The Click Test, Hard Earned Fortune, & More
Today at a Glance
- Question: Celebrating good enough.
- Quote: Luck is toil.
- Framework: The Click Test.
- Tweet: Insane new game graphics.
- Video: Epic Apple Vision Pro review.
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Question to give yourself some flowers:
When was the last time you allowed yourself to celebrate good enough?
Ambitious people are notoriously hard on themselves: Rather than celebrate the good, they criticize the lack of great.
Be honest: How often have you given yourself some flowers in the last month? How often have you patted yourself on the back for doing your best with what you had on a given day?
My rule of thumb:
- 10% of days, you're going to feel exceptional. You'll feel motivated and energized to crush everything that comes your way.
- 10% of days, you're going to feel awful. You'll feel drained and just want to curl up and hide from whatever is on your plate.
- 80% of days, you're going to feel somewhere in the middle—not great, not bad. You'll feel mostly ready to take on the day.
A beautiful life is built through executing to the best of your ability on those 80% of days. Anyone can crush it on the 10% when they feel great. Few can show up and consistently give the best of what they have on the 80% in the middle.
But when the best you have is a B, you have to celebrate that. You have to give yourself credit for showing up. Because if you criticize yourself for not hitting the A, you'll be less likely to show up the next time you feel the same way.
So the next time you encounter a situation where you want to criticize yourself for the lack of great, ask yourself if you could instead celebrate good enough.
Remember: Anything above 0 compounds!
Quote on earned fortune:
"Luck is not chance, it's toil; fortune's expensive smile is earned." - Emily Dickinson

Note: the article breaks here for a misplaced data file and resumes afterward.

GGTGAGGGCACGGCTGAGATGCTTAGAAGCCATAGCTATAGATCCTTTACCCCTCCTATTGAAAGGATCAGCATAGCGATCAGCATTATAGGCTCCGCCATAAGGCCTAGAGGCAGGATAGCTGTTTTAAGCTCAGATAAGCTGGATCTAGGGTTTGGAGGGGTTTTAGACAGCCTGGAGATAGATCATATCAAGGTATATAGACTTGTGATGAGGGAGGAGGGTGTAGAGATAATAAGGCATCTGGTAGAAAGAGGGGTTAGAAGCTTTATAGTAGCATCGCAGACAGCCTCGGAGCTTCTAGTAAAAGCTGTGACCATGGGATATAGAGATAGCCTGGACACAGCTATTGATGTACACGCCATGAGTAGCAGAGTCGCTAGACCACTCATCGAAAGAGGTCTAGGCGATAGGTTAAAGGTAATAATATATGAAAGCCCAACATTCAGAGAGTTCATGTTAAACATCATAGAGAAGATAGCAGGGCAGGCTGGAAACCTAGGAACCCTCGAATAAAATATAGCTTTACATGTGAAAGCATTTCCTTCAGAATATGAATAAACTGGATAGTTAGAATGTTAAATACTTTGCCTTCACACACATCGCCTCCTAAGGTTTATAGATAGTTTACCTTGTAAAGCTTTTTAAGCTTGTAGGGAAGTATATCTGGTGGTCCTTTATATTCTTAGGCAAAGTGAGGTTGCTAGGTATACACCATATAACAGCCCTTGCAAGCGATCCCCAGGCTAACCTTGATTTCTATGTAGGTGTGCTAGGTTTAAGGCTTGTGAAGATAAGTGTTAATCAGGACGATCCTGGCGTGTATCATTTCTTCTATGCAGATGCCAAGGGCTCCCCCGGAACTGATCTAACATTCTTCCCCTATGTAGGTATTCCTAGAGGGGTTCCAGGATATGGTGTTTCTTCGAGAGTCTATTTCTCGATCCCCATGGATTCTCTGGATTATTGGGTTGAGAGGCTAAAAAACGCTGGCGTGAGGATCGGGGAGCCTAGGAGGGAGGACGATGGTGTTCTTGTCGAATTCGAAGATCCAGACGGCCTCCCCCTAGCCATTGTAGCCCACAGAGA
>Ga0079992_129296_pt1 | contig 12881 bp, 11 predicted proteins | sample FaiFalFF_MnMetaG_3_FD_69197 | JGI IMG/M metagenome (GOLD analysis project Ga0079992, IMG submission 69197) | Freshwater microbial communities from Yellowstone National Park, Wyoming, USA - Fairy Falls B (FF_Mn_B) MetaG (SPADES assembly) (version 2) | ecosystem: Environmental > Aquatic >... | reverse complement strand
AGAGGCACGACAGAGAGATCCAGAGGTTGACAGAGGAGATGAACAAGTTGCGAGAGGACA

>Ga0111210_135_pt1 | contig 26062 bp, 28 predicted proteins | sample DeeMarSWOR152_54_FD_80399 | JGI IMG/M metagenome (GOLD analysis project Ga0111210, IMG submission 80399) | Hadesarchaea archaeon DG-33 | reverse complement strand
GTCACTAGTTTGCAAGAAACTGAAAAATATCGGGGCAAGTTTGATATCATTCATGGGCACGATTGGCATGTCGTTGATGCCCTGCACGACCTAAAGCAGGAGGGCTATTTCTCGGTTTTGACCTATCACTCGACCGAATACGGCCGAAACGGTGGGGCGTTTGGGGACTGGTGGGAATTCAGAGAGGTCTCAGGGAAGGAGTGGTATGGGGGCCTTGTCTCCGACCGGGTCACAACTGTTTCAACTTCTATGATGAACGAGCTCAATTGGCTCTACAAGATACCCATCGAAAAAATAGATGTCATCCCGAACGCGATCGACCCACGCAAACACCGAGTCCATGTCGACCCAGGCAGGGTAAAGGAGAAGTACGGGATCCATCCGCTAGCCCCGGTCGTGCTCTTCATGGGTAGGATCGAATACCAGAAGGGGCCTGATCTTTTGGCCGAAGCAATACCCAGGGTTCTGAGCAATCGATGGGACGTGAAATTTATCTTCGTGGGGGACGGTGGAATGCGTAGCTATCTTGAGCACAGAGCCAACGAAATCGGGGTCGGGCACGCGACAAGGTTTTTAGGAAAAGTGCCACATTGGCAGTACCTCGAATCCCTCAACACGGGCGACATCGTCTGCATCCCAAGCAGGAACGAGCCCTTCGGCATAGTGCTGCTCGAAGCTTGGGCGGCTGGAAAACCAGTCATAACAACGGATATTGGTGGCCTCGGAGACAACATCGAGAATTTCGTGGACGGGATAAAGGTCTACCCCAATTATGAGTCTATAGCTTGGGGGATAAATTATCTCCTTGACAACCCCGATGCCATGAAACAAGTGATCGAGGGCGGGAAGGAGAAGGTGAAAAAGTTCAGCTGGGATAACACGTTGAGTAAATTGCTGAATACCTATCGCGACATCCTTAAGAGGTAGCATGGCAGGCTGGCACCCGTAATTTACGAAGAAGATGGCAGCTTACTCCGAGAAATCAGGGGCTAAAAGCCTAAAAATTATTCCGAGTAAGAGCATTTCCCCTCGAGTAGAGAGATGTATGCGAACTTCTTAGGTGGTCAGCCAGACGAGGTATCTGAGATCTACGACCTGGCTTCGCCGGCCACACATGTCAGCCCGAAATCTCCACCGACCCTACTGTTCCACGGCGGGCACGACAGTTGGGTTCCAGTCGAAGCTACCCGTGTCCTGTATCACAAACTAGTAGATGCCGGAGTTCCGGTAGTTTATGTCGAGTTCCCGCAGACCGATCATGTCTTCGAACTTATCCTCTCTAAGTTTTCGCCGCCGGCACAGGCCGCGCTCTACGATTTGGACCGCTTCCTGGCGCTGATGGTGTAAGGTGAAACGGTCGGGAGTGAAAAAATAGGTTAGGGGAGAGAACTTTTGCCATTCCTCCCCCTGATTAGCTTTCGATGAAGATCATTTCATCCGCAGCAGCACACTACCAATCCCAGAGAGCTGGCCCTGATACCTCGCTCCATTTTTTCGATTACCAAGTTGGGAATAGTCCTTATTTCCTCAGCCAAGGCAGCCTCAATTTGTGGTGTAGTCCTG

If you work hard enough and eventually succeed, people will call you lucky.
You'll know the truth: Luck's got nothing to do with it.
Framework for evaluating your energy:
The Click Test
In What We Owe the Future, author William MacAskill refers to a happiness experiment that a group of psychologists conducted with nearly 10,000 participants.
In the experiment, they would occasionally ask the participants the following question:
"If you could, and it had no negative consequences, would you jump forward in time to the end of what you’re currently doing?"
The results were rather shocking, as people chose to fast forward through ~40% of their waking hours.
I think of this as the Click Test, a reference to the 2006 Adam Sandler film where the protagonist has a magical remote that allows him to control time.
A few questions come to mind:
- How often would you fast forward through your daily experiences?
- What specific experiences would get fast forwarded through most often?
Sometimes, those activities are getting clicked through for good reason—they're draining your energy and not driving you towards your long term mission, values, or goals. In these cases, it makes sense to figure out how to delegate or delete them from your life.
Other times, those activities are getting clicked through for bad reason—they're challenging and painful in the short-term, but enduring them will create much of our long-term, durable satisfaction. In these cases, we need to find a way to mentally pull forward the delayed benefit of these actions to remind ourselves of their importance.
- How can you make the challenging actions more fun?
- How can you embrace the obstacles as the way?
- How can you remind yourself that discipline is the ultimate act of service to your future self?
The Click Test offers an important reminder to be more aware of how you're experiencing your days. Consider it in the weeks ahead and see what you learn.
Mind-blowing tweet on the latest game graphics:
I find the realness to be utterly mind-blowing (and terrifying). If you've ever read/seen Ready Player One, it feels like we are rapidly approaching a world where the lines between real and digital are very blurred.
Amazing video review of Apple's new product:
I'm very new to YouTube, but I love Casey's style of natural, raw, authentic content. I was watching a bunch of reviews of the new Apple Vision Pro headset, and this one stood out as being the most engaging and enjoyable.
The product looks magical. I'm not sure how I'll integrate it into my life, but it seems like a fun question to explore.